ATTENTION ALL CITIZENS: PLEASE STEP AWAY FROM THE WEIRD PEANUT BUTTER TOFFEE THINGS WRAPPED IN ORANGE AND BLACK. THE TRICK-OR-TREATERS IN YOUR NEIGHBORHOOD DON’T WANT ANY! (Although, if you actually find those things somewhere, you should buy them in bulk. They’ll probably stay “good” for years and your friends who were kids in the 70s and 80s would get a big kick out of seeing them at your next Halloween party). So, what do those little monsters (and ghosts and princesses) want in their treat bags this year? Let’s consider some Terror-ific options:
Old reliables like Reese’s Peanut Butter Cups, Kit-Kat Bars, M&Ms, and Snickers are always safe bets (for kids to enjoy—NOT for kids with food allergies) and are among the most popular currency for The Candy Tax* (*The Candy Tax is a term that describes the proportion of candy we parents are legally allowed to collect from our children’s treat bags in exchange for the hours spent searching for the perfect costume and walking door-to-door-to-door-to-door with whiny, sugared-up kids for roughly 7 straight hours on Halloween Night. The current Candy Tax Rate is whatever-I-can-get-away-with-without-being-caught % of the total haul). The mini sizes of these treats are great for handing out multiples to each kid but, if you only have a few trick-or-treaters each year, watch how big a kid’s eyes get when you drop a full-size candy bar into her buckets. Greatest. Neighbor. Ever.
Some fun, relatively new options center around the more popular flavors for fall like candy corn, caramel apple, and, who could forget, the omnipresent pumpkin spice. Candy Corn M&Ms are sure to be a crowd pleaser and Hershey’s make a snack-sized candy corn bar for fans of white chocolate. For a twist, consider the Fruit Flavored Candy Corn in a rainbow of colors from Starburst. There are Caramel Apple Milky Way bars and Jolly Rancher suckers, but my favorite new option is the Caramel Apple Twizzlers. They just look creepy, which makes them all the more enticing to the kiddos. You can’t get Caramel Apple M&Ms (yet) but Candy Apple is pretty close (and makes my teeth hurt to think about, so the kids should love it!). I won’t list all the Pumpkin Spice products available this fall but, suffice it to say, candy makers like Hershey’s, Trident, Brach’s, and Peeps are starting kids’ taste for this flavor out very, very early. M&Ms even has created a Pumpkin Spice Latte version, which I can only assume Starbucks paid for to create future addicts customers.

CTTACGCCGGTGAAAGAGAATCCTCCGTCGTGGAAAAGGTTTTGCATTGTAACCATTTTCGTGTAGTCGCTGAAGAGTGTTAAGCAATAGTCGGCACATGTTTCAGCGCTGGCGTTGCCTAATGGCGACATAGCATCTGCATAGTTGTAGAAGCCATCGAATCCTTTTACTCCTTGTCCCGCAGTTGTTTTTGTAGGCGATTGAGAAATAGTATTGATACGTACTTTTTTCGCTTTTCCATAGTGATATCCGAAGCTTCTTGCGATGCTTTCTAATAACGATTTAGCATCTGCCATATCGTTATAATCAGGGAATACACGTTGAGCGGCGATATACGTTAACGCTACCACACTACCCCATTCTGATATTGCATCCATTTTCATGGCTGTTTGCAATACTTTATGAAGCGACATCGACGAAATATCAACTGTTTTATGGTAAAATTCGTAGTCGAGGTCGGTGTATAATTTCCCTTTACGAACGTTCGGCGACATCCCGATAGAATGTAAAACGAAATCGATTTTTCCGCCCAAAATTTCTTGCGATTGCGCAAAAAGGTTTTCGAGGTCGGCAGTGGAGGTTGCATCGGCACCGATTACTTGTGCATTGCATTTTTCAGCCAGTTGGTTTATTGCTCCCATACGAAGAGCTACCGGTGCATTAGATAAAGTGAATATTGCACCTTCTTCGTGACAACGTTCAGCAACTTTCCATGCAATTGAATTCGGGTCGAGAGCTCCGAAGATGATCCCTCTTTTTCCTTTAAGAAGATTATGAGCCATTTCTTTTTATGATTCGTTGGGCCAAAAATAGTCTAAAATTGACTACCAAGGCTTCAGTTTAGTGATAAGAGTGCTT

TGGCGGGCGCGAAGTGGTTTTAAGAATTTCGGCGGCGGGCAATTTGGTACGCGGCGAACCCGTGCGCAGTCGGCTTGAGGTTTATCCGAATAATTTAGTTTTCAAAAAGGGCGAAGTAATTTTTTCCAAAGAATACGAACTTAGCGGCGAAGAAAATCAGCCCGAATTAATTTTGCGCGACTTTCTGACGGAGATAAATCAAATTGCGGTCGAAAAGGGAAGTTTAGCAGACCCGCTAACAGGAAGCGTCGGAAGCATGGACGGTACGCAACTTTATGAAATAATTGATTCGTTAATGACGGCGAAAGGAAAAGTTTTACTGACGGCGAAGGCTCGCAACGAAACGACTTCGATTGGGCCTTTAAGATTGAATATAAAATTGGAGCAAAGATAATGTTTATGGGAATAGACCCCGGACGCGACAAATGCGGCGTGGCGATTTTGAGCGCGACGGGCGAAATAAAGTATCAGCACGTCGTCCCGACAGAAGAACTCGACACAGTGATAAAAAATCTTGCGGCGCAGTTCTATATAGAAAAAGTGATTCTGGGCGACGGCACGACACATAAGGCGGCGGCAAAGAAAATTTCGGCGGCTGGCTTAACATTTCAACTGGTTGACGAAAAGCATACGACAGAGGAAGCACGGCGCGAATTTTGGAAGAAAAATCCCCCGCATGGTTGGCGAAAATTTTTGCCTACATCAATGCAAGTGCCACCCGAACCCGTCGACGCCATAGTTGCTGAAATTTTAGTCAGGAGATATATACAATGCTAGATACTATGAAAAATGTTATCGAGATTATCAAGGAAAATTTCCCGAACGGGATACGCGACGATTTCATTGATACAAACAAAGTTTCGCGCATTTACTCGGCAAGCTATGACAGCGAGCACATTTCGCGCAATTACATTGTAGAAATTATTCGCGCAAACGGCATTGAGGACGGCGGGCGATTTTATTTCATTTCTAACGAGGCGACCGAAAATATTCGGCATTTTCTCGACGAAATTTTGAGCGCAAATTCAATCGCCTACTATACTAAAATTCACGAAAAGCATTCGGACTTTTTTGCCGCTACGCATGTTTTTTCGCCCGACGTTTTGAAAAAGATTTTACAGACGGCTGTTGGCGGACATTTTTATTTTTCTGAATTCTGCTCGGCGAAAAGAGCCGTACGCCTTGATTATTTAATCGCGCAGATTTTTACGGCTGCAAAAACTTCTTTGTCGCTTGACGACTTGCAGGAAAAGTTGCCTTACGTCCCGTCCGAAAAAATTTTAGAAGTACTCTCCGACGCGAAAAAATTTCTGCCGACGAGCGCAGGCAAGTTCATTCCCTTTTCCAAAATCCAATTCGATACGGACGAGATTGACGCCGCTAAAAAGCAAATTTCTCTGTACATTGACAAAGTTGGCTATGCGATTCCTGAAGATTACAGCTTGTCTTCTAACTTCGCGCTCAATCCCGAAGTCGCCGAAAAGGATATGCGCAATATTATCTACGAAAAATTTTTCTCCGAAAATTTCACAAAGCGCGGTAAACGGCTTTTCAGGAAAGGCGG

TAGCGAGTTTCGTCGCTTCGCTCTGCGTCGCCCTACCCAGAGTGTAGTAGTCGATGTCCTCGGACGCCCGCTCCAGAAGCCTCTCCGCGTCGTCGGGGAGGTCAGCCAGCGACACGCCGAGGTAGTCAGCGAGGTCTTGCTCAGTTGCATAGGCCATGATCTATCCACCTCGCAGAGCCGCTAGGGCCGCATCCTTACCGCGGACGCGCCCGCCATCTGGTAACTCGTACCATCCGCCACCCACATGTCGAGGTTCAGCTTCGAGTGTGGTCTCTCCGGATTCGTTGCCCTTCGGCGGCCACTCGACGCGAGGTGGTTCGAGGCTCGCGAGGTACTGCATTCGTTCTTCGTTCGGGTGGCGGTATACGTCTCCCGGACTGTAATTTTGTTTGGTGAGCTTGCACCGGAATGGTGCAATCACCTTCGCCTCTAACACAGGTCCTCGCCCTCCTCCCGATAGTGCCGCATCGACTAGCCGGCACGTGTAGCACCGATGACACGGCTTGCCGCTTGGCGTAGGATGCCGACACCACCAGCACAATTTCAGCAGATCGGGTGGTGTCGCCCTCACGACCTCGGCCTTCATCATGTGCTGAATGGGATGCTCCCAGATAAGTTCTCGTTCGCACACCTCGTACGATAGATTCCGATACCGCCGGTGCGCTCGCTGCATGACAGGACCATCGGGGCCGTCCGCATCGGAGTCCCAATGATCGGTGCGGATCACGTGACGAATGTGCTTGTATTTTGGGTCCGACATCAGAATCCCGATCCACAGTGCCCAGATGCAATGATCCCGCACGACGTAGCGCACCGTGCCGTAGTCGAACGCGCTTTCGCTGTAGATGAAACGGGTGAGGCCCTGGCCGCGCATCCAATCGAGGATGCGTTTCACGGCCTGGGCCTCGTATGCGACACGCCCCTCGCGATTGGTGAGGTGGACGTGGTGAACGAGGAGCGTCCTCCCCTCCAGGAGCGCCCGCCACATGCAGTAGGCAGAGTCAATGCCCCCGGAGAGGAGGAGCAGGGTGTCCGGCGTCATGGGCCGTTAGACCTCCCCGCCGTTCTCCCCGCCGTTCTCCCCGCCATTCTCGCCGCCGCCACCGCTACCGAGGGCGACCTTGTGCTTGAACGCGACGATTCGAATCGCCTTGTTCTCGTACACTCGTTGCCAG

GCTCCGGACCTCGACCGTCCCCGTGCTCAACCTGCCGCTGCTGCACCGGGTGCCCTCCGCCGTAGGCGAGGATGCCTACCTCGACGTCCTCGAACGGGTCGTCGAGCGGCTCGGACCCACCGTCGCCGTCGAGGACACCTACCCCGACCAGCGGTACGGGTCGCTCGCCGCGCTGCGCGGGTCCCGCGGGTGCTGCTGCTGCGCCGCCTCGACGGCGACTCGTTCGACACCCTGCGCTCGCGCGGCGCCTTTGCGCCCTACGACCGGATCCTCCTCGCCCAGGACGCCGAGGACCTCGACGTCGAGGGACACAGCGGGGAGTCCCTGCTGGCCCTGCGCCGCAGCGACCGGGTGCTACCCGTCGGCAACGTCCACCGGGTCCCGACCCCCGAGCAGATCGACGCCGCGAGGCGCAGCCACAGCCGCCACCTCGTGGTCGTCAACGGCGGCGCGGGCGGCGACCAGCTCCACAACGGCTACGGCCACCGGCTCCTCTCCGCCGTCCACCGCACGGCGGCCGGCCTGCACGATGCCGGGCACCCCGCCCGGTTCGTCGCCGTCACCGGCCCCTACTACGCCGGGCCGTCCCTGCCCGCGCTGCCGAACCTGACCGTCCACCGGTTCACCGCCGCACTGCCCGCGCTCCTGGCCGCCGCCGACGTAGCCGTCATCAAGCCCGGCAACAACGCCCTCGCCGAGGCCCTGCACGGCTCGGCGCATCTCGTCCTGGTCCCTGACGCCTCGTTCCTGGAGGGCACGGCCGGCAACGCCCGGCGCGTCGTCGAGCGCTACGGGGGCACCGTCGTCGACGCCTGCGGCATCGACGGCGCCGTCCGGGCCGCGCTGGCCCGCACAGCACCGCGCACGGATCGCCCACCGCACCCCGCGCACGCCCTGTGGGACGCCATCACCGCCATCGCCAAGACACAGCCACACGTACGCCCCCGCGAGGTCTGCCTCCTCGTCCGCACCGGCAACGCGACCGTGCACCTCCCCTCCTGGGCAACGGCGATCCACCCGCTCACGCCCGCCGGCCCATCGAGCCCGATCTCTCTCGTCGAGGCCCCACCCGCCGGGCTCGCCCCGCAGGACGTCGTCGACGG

Whatever you get for the Trick-or-Treaters in your neighborhood, remember to have some options on hand for younger kids who may not be able to enjoy the candy treats listed above. Snack-sized Goldfish or Teddy Graham Crackers are good choices for littles – look for Halloween versions wherever you shop for candy. Happy Halloween!
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Kristen Berthiaume is a clinical psychologist whose other day job is as mom to three willing product testers. Find her articles on all things child-wrangling at “Parenting with a Ph.D.” over on birminghammommy.com.